The appellant himself identified a photograph in color which had been taken at headquarters shortly after his arrest. The clothing then shown had been described by the agent in the course of his testimony.

A pretrial motion to suppress evidential use of the heroin was denied. Testimony offered in behalf of the appellant revealed that the only door to Room 1B had been barricaded, for on either side of the frame door were steel hooks into which an iron bar had been inserted. Occupants of the room had been "shooting" narcotics with syringes and needles. Realizing that some one was at the door seeking entrance and suspecting the presence of police in the hallway, there was commotion within the room as the occupants moved about. The testimony of the appellant was that the voice outside the door identified the speaker as "Smitty," but to the occupants the voice did not sound like that of "Smitty." Even so, the barrier in a matter of a few minutes was lowered, and officers pushed in the door. None of the occupants would explain which one of their number might have pushed open the screen and dropped the contraband.

An objection at trial to the admissibility of the contraband was rejected as the trial judge stood upon his earlier ruling.

Upon realizing that police — not "Smitty" — might be at the door, one of the occupants lifted the bar above referred to and removed the bar from one of the hooks, whereupon the door was forced open. So ran the version tendered in behalf of the appellant.

The Government's evidence on the other hand, showed that officers had a search warrant which had been issued on May 25, 1966 for Room 1B, and that they went to the premises to execute the warrant on June 2, 1966. Agent Ruhl and another officer had been detailed to watch the window from a point of vantage in the yard. As the officers in the hallway knocked on the door, they identified themselves and their purpose, announcing that they had a warrant to search Room 1B. After waiting for a brief period of time and then hearing a commotion caused by the people within the room, the officers attempted to force the door. Presently entrance to the room was effected.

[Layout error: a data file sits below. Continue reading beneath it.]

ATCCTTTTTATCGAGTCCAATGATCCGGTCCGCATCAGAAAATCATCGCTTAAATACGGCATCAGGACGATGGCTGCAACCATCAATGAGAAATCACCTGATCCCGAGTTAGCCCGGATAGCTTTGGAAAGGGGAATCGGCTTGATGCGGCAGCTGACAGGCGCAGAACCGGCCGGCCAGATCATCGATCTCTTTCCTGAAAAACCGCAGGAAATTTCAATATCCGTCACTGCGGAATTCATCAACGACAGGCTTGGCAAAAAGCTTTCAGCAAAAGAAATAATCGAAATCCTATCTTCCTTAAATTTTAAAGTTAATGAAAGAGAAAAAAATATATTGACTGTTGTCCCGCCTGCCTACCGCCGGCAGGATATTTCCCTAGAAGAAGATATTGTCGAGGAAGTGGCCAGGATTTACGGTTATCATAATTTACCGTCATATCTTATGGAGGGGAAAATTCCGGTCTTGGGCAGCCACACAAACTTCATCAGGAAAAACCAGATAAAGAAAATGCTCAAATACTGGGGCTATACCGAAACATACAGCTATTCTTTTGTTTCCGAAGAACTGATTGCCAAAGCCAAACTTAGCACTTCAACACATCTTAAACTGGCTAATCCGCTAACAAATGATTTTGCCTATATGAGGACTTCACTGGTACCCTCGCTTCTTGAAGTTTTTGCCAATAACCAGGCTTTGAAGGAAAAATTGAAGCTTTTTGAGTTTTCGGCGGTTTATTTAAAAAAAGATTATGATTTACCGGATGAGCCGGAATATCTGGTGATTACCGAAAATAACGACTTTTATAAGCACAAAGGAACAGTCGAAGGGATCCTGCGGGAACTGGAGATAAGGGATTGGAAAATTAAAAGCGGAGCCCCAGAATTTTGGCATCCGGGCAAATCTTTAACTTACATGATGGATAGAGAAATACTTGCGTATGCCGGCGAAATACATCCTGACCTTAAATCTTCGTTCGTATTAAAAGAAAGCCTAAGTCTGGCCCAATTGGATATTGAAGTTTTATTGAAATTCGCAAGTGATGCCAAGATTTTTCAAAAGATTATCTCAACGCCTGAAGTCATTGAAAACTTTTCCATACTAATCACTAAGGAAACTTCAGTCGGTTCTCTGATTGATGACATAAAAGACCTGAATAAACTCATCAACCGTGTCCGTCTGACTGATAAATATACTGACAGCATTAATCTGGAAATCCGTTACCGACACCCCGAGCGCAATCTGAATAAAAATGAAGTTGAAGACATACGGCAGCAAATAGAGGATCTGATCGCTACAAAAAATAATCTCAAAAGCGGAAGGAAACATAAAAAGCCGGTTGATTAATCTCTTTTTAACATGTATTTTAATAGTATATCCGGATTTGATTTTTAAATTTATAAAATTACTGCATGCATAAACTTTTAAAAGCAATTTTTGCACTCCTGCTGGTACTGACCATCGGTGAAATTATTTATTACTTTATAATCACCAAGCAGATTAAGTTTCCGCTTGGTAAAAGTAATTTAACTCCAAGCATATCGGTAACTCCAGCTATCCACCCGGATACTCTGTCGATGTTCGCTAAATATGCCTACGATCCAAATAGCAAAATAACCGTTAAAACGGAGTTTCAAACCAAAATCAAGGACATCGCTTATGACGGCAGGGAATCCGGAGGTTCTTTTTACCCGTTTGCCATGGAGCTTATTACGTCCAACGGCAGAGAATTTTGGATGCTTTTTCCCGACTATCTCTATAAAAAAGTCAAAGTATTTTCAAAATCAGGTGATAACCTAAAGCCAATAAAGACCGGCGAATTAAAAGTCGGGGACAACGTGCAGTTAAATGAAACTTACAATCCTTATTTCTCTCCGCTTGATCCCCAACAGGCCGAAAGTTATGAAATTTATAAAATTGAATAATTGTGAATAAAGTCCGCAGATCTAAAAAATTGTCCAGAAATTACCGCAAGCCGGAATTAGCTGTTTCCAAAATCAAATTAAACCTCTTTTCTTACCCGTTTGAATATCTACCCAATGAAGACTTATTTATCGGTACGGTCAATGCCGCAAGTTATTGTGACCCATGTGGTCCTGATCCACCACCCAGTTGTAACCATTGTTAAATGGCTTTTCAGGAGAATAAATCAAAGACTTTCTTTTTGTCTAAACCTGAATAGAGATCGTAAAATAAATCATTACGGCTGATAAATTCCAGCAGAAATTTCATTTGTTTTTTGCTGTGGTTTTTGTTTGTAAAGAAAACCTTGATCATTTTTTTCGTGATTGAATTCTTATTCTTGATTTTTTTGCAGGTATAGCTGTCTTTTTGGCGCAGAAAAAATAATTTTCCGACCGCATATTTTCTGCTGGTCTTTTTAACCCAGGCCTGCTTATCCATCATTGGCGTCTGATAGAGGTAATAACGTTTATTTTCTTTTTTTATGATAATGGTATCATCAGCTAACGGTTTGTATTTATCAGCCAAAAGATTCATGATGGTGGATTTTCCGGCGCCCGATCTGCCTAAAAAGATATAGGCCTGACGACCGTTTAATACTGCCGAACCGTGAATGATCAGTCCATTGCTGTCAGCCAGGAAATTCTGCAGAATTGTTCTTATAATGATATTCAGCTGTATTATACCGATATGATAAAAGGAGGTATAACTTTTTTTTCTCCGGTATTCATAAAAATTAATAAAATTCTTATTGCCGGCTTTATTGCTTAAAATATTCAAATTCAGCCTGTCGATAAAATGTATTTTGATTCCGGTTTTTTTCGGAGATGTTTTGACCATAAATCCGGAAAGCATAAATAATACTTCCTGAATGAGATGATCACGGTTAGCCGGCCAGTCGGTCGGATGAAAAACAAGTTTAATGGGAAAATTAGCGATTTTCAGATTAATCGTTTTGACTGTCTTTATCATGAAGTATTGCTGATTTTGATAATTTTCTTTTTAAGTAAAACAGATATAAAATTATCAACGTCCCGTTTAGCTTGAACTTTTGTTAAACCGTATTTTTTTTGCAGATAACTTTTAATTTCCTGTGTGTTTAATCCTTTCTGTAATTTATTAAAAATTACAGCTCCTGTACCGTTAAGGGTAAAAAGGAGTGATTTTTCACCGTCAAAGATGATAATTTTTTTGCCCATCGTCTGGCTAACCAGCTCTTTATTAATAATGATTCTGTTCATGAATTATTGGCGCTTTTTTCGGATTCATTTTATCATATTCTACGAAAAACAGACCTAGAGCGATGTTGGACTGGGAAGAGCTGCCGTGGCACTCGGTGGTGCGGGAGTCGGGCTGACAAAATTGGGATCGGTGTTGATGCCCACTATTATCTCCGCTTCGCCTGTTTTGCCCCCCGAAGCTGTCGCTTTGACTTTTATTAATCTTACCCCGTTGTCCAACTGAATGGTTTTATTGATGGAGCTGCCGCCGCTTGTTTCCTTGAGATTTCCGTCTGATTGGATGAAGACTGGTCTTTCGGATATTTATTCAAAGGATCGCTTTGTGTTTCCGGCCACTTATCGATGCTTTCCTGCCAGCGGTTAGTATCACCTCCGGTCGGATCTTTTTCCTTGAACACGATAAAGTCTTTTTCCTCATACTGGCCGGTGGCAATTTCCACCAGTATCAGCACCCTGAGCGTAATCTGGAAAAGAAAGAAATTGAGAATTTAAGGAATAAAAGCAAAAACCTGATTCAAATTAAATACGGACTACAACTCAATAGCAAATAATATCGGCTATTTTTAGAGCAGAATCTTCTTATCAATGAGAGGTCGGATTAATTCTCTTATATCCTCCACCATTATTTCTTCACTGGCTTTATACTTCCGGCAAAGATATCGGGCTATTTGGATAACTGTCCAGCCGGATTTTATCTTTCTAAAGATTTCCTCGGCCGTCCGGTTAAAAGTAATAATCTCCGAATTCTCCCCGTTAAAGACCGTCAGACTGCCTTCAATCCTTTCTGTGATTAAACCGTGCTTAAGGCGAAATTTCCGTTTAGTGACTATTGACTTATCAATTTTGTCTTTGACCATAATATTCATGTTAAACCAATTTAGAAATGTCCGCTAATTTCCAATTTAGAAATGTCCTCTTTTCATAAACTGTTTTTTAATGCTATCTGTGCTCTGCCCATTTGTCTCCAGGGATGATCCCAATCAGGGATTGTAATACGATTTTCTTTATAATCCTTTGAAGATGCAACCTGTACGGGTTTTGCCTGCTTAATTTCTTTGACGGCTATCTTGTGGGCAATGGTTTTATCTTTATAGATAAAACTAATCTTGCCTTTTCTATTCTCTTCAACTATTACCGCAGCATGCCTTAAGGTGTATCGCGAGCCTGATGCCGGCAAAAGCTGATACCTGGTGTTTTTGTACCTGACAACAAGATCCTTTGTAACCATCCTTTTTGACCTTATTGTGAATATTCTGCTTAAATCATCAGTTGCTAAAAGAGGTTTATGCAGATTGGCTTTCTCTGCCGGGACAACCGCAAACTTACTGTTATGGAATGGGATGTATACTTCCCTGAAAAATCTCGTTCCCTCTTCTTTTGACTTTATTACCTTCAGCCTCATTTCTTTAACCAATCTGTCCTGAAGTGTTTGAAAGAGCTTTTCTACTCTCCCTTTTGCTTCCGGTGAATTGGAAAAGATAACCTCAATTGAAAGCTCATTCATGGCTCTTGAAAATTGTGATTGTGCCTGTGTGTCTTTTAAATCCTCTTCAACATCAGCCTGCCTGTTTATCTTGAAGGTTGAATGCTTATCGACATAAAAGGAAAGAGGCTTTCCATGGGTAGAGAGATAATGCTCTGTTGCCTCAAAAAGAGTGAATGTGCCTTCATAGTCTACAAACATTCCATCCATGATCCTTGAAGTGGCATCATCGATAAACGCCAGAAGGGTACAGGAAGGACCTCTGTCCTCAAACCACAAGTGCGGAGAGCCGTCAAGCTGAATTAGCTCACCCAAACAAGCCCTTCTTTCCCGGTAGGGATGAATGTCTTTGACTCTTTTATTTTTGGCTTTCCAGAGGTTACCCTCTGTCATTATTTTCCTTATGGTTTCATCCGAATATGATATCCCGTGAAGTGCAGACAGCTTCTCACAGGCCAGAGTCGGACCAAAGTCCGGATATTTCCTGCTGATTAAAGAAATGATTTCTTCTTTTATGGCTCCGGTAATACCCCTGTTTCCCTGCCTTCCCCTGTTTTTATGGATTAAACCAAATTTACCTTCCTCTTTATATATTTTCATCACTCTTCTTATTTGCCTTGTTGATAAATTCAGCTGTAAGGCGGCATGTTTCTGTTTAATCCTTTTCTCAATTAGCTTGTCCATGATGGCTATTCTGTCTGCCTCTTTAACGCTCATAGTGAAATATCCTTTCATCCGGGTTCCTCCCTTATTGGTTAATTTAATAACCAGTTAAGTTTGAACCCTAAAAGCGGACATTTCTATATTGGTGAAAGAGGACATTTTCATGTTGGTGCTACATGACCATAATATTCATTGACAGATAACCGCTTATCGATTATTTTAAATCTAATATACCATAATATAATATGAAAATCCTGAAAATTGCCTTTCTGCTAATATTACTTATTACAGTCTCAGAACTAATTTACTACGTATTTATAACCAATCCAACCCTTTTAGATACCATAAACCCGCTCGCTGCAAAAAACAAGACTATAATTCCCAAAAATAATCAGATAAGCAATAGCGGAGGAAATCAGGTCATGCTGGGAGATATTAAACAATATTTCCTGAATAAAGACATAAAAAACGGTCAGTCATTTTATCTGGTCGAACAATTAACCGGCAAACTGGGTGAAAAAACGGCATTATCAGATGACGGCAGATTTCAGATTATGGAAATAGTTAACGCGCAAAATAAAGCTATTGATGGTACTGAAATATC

At the pretrial hearing on the appellant's motion to suppress, his counsel asked an officer:

"Q. Did you make any effort to execute that warrant forthwith?"

As the Government objected, defense counsel explained that he "would want to show that it was not served forthwith"; the trial judge answered:

"The Court: I understand your position, [Mr. Attorney]. You may ask your questions."

We think the judge intended to sustain the objection and apparently counsel so understood, for he dropped the subject. His questioning thereafter dealt with identification of the accused and with further details concerning the presence of other occupants of the room.

Defense counsel at trial sought, once again, to raise an issue respecting delay in the execution of the warrant. The Government having objected, the trial judge adhered to his pretrial ruling.